1911 Encyclopædia Britannica/Severn, Joseph
|←Severinus||1911 Encyclopædia Britannica, Volume 24
|See also Joseph Severn on Wikipedia; and our 1911 Encyclopædia Britannica disclaimer.|
SEVERN, JOSEPH (1793-1879), English portrait and subject painter, was born at Hoxton on the 7th of December 1793, his father, a musician, coming of an old Gloucestershire family. During his earlier years he practised portraiture as a miniaturist; and, having studied in the schools of the Royal Academy, in 1818 he gained the gold medal for his "Una and the Red Cross Knight in the Cave of Despair." In 1819 he exhibited at the Academy his "Hermia and Helen." He was an intimate friend of Keats the poet, whom he accompanied to Italy in 1820 and nursed till his death in 1821. His picture of "The Death of Alcibiades" then obtained for him an Academy travelling studentship, and he returned to Rome, where he lived till 1841, marrying in 1828 the daughter of Lord Montgomerie. a ward of Lady Westmoreland, one of his chief patrons, and mingling in the congenial art circles of the city. In 1861, after living in England for nineteen years, mainly for the education of his children, he was appointed British consul at Rome, a post which he held till 1872, and during a great part of the time he also acted as Italian consul. His most remarkable work is the "Spectre Ship" from the Ancient Mariner. He painted "Cordelia watching by the Bed of Lear," the "Roman Beggar," "Ariel," "The Fountain," and "Rienzi," executed a large altar-piece for the church of St Paul at Rome, and produced many portraits, including one of Baron Bunsen and several of Keats. He died at Rome on the 3rd of August 1879. He had six children, of whom Walter, Arthur and Ann (wife of Sir Charles Newton) were well-known artists.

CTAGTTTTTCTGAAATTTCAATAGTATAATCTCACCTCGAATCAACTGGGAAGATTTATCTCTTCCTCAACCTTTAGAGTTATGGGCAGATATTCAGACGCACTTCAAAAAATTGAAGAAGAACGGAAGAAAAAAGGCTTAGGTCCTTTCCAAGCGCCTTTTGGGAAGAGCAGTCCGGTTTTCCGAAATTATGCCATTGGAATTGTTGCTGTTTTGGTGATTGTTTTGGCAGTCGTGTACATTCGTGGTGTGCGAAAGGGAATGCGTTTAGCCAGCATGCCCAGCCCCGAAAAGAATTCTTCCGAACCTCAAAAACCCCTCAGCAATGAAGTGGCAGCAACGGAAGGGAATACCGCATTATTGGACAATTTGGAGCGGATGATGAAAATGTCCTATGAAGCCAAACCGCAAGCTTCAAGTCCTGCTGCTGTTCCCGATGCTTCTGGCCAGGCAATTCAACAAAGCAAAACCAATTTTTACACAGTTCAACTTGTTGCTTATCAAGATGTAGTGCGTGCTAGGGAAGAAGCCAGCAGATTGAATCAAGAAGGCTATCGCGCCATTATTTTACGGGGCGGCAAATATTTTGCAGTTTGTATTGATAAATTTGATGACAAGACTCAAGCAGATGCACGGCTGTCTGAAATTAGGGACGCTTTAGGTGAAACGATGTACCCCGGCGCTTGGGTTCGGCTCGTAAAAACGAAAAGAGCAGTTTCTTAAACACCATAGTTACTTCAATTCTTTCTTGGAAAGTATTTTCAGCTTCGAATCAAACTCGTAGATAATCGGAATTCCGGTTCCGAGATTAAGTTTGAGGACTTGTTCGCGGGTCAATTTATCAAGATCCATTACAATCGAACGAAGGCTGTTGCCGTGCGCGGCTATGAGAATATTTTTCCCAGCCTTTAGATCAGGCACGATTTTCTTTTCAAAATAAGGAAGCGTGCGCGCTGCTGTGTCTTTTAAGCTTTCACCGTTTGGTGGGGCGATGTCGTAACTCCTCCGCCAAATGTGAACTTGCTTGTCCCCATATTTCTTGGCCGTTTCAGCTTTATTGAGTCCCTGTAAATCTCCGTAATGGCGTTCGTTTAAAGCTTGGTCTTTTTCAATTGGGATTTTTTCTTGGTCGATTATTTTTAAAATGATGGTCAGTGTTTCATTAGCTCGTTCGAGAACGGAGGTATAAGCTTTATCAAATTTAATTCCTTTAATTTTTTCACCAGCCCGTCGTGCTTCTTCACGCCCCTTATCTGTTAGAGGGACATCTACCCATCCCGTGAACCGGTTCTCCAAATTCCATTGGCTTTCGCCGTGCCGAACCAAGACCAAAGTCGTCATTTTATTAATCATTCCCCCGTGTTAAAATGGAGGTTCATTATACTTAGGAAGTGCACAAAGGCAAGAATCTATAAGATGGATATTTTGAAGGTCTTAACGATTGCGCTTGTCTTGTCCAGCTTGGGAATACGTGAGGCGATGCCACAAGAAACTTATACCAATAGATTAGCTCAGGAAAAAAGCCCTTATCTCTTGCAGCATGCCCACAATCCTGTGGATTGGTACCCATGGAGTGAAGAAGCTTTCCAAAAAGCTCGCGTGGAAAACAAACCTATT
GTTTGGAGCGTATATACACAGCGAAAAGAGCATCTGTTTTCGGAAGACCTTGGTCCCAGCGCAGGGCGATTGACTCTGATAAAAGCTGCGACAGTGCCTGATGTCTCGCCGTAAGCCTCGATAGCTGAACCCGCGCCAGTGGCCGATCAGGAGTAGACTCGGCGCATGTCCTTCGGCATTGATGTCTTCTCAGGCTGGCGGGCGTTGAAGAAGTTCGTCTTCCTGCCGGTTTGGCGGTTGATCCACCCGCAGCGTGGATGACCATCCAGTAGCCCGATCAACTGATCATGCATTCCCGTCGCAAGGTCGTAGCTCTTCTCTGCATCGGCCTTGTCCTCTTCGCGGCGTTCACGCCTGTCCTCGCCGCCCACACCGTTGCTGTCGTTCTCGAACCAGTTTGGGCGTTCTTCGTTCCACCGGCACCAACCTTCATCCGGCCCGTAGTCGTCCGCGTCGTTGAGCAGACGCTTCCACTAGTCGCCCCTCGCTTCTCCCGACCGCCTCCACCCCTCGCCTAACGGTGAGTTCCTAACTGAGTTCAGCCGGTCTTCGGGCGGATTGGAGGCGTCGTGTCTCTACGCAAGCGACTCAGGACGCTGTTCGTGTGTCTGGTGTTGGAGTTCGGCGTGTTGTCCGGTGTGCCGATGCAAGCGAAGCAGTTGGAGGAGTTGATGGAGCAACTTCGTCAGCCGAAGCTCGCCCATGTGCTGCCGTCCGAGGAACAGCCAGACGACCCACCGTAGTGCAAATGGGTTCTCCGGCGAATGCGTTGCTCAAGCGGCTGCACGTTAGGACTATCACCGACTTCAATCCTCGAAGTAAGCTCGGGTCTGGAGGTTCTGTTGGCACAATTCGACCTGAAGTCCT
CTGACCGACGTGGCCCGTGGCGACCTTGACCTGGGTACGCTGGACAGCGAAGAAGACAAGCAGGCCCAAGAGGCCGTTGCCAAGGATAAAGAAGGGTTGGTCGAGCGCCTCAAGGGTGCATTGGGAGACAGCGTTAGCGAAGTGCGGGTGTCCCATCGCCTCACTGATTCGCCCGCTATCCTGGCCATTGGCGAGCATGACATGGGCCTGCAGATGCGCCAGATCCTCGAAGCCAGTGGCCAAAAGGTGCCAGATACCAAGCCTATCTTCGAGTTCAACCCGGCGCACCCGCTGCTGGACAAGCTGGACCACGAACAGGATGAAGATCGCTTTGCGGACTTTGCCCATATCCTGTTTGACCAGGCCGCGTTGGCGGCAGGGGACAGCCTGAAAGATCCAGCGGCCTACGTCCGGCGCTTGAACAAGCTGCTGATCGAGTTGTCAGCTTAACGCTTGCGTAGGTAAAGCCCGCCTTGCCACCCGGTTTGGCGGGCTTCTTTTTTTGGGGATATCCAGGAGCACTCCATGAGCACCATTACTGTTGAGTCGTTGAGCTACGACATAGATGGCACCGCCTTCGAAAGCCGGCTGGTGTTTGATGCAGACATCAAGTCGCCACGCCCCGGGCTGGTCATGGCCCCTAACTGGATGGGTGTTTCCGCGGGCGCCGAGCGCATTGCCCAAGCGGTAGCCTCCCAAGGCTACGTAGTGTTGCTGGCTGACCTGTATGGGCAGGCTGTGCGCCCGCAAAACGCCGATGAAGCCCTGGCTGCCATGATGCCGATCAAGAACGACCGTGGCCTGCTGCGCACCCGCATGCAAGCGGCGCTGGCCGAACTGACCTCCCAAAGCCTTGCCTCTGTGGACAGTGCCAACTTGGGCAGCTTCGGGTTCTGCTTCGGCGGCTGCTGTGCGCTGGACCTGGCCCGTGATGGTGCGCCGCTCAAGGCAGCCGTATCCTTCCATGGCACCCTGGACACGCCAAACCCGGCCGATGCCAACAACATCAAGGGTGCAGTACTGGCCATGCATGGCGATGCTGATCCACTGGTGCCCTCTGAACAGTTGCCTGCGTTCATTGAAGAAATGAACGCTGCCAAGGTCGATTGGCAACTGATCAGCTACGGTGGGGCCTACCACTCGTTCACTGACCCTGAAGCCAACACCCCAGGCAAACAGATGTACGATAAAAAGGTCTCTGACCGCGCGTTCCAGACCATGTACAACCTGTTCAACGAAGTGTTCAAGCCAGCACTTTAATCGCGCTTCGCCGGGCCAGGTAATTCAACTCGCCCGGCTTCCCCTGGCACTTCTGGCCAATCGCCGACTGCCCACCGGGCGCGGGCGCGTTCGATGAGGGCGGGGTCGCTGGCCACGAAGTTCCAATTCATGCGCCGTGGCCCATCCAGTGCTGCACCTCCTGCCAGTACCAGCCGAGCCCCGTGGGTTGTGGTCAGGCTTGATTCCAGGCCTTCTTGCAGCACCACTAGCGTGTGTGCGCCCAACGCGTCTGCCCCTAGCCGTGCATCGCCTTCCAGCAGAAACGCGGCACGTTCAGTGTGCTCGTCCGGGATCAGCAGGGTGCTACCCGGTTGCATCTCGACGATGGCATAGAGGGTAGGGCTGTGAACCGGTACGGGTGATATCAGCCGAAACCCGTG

See the Life and Letters, by William Sharp (1892).